New South Wales leadership debate heats up

New South Wales (NSW) first electoral debate pits prime minister against opposition leader Over the major problems facing Australia’s most populous state,

NSW voters will vote on March 25 to decide whether to retain the center-right coalition that has ruled the state for 12 years or hand over power to the center-left Labor Party.

On the morning of 9 February, Prime Minister Dominique Perrotet and Labor Party leader Chris Minnes opened a debate at 2GB Radio’s studios in Sydney to discuss issues such as health care, infrastructure, nurses’ wages, cost of living and education. .

After a rather polite opening, the opposition leader jumped right in, asking the prime minister about the crisis in New South Wales’ health system, saying 100,000 people were on a waiting list for elective surgery.

Epoch Times photo
NSW Labor Leader Chris Minns speaks to the media during a press conference at the NSW Parliament in Sydney, Australia, 23 September 2022. (AAP Image/Bianca De Marchi)

Mr Perrottet replied that NSW has “the strongest healthcare system in the country”.

While acknowledging challenges, he said his party had invested $30 billion in the health care system.

“Why aren’t we seeing a surge problem in New South Wales like we’re seeing in other labor states across the country?” he asked.

Wage caps in the public sector Issues

Another controversial issue was the wages of nurses and teachers.

Minns calls for the removal of public sector wage caps. The Labor Party is supported by several unions involved in the public sector.

“‘We are in a situation where 70% of NSW health workers are looking to move to other jurisdictions to work in health services rather than here in NSW,’ he said.

“The prime minister’s decision to freeze wages months before inflation exploded devastated some of NSW’s frontline public services, so nurses and paramedics were quick to stop when they needed to stay. I think I left for

In June 2022, Prime Minister Dominique Perrotet announced that the current wage cap will be raised from 2.5% to 3%, with a maximum of 3.5% by 2023-24.

The prime minister defended the current measures, saying they would “definitely invest in the future” and claimed it would be “twice as much as Victoria”.

“If you can’t control spending growth within your budget, you can’t invest in frontline services.

“This is a fair and rational approach,” he added, saying it allowed the government to invest in infrastructure, metro lines, highways and frontline services.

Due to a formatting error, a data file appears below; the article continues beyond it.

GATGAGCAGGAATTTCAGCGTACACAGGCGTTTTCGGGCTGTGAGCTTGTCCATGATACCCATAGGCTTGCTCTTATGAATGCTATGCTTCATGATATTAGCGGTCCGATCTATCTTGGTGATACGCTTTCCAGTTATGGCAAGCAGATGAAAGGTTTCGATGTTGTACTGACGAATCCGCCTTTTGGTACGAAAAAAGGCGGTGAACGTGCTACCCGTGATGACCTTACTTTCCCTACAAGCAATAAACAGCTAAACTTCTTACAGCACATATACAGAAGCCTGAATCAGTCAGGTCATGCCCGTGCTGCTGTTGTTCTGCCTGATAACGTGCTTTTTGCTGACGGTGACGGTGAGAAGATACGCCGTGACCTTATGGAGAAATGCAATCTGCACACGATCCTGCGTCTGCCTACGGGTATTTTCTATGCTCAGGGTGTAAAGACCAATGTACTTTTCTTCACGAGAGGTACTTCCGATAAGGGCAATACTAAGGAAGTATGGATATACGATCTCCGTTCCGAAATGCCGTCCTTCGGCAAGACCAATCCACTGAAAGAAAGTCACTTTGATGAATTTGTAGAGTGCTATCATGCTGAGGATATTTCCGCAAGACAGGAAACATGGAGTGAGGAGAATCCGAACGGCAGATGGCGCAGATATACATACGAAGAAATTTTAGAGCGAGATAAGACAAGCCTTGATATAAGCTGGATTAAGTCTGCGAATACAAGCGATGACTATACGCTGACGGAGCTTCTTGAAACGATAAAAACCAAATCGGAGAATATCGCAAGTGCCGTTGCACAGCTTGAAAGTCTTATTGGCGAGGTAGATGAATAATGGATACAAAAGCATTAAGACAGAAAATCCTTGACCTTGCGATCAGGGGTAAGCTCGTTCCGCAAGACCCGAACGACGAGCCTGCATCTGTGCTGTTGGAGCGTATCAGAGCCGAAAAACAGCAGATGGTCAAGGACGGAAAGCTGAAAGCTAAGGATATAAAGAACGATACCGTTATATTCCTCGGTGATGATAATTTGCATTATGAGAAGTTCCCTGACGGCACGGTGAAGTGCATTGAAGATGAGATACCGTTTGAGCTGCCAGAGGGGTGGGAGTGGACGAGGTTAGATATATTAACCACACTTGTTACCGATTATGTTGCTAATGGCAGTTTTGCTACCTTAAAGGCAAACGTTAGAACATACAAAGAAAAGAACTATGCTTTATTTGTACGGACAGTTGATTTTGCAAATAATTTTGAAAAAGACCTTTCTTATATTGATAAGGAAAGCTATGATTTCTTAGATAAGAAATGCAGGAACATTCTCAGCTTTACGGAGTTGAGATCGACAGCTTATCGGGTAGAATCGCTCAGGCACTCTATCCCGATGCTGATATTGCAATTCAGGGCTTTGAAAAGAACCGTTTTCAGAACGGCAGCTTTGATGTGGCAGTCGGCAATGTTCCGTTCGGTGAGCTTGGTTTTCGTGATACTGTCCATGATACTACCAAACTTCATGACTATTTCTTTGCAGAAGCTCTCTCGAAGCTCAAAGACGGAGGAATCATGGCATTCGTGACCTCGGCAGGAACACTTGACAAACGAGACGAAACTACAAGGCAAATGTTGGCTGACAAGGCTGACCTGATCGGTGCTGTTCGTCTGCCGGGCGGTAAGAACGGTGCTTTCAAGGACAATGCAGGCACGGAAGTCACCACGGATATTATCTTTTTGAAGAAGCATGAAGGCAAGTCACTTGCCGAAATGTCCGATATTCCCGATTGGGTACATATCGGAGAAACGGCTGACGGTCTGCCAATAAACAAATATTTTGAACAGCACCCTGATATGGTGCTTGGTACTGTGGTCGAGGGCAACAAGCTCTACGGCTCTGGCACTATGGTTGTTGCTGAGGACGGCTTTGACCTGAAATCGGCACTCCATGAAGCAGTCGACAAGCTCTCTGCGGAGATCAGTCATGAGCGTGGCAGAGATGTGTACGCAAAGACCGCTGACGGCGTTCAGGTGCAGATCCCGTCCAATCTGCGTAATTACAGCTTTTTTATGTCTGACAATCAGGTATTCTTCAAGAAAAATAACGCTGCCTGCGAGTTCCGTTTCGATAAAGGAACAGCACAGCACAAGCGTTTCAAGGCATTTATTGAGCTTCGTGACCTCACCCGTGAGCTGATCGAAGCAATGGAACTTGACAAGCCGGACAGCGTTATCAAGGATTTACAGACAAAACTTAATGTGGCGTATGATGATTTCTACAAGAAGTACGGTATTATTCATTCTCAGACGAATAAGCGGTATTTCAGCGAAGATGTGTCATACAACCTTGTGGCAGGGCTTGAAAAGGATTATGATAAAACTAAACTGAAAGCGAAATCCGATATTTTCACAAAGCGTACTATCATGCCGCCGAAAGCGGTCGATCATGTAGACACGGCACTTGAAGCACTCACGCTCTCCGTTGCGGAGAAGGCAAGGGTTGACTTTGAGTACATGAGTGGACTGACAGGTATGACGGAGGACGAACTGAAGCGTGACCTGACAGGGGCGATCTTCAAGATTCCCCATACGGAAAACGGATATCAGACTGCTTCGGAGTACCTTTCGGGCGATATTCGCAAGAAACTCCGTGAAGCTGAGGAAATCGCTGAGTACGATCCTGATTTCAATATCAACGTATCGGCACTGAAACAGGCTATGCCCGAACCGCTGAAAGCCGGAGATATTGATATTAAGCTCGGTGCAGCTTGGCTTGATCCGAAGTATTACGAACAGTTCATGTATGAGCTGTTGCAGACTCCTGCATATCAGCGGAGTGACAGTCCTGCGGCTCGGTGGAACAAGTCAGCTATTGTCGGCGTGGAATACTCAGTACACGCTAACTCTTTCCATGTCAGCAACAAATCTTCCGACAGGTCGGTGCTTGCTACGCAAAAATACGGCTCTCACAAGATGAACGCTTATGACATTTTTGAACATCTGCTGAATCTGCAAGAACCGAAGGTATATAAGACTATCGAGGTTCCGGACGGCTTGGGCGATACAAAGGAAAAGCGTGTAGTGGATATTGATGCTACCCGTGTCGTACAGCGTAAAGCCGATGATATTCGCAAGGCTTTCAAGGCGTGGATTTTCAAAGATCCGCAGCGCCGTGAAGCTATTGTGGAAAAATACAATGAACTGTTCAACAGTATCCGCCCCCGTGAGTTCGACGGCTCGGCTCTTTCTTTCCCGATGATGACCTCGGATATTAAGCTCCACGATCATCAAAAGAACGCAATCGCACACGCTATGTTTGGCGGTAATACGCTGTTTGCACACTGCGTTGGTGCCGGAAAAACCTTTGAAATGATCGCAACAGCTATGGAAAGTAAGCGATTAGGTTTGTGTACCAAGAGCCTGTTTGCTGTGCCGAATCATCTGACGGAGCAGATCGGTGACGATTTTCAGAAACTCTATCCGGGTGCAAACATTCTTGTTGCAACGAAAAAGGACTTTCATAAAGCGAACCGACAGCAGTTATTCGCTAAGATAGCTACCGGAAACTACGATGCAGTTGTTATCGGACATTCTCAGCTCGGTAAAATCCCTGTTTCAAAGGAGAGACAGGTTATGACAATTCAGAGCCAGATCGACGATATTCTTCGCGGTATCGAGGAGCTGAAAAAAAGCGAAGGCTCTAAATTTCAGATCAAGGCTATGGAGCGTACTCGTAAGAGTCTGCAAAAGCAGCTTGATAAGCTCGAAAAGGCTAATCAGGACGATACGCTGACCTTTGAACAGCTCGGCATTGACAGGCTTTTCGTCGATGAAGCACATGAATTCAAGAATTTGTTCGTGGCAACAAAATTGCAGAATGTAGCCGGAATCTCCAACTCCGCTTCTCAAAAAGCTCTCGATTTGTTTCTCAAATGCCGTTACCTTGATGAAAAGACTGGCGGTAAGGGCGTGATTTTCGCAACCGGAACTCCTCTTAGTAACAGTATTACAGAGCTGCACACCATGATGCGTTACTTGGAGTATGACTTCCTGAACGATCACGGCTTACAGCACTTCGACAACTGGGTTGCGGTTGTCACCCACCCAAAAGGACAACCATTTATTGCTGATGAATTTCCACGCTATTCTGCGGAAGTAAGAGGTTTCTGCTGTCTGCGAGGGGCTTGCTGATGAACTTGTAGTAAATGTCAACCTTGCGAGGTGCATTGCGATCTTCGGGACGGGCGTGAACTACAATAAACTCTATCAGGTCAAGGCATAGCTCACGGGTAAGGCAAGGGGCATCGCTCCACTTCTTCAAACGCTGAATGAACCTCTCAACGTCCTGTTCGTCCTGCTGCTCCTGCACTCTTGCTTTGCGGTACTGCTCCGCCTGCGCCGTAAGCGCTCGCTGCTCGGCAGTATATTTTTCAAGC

“Removing that cap under Labor would cost New South Wales taxpayers billions of dollars and prevent us from building what matters to our people.”

“When there were no caps, spending got out of control,” he argued. “It means you can’t invest in the things that matter.”

Mings was questioned on how to deliver the promised public wage hikes while ruling out privatization, increasing government debt or raising taxes.

Mings replied, “We promise that any wage increases we give to frontline workers in New South Wales will be paid for either through budget savings or increased productivity.”

Fiery Exchange for infrastructure payments

The debate escalated when the two put pressure on each other over how they could finance Sydney’s multi-billion dollar infrastructure project.

Minns criticized the coalition’s privatization of public property as a means of funding infrastructure building, calling it a “sale.”

Instead, Mings has offered to cover the cost of large projects and pay public sector workers about $1.5 billion ($1.04 billion) in annual dividends from state-owned enterprises.

“One thing we have to understand is that the dividends governments receive from state-owned enterprises will fund future infrastructure,” said Minns.

“And the big question in your plan is, after privatizing everything that the NSW government owns, how are you going to build the infrastructure afterwards?”

Minns accused the prime minister of not allowing the M4 motorway to “get six times the benefit”.

“At the end of the day, you can’t be in a situation where you’re flogging your family’s jewelry and home to pay off your credit card.”

However, the Prime Minister objected. “There is absolutely no corporate dividend to be paid over the long term for large infrastructure projects, $17 billion infrastructure projects.”

“My point is to always have a balanced approach to debt management and recycling of state-owned assets and a wage cap to ensure the ability to build infrastructure.”

“And five years as the state’s former treasurer, I can’t give everyone everything. If we don’t make tough decisions, the state will have to stall,” he said.

The host also told Mings and Perrott about the government spending heavily on relief measures for families, including the Coalition’s $500 million to fund families to reduce electricity bills. I asked him what he thought.

“I wonder if 20 different rebates and relief measures should be available to relatively wealthy families like mine,” said host Ben Fordham. Need that help? ”

Perrotet claimed he “wanted to help our whole family”, but Minns said “the budget is out of control and I don’t think we can help”.

“The Prime Minister has announced that he does not believe he is reasonable or responsible in this situation due to the large disbursements from Treasurer Matt Keane,” Mins said.

The debate ended with a handshake between the two candidates.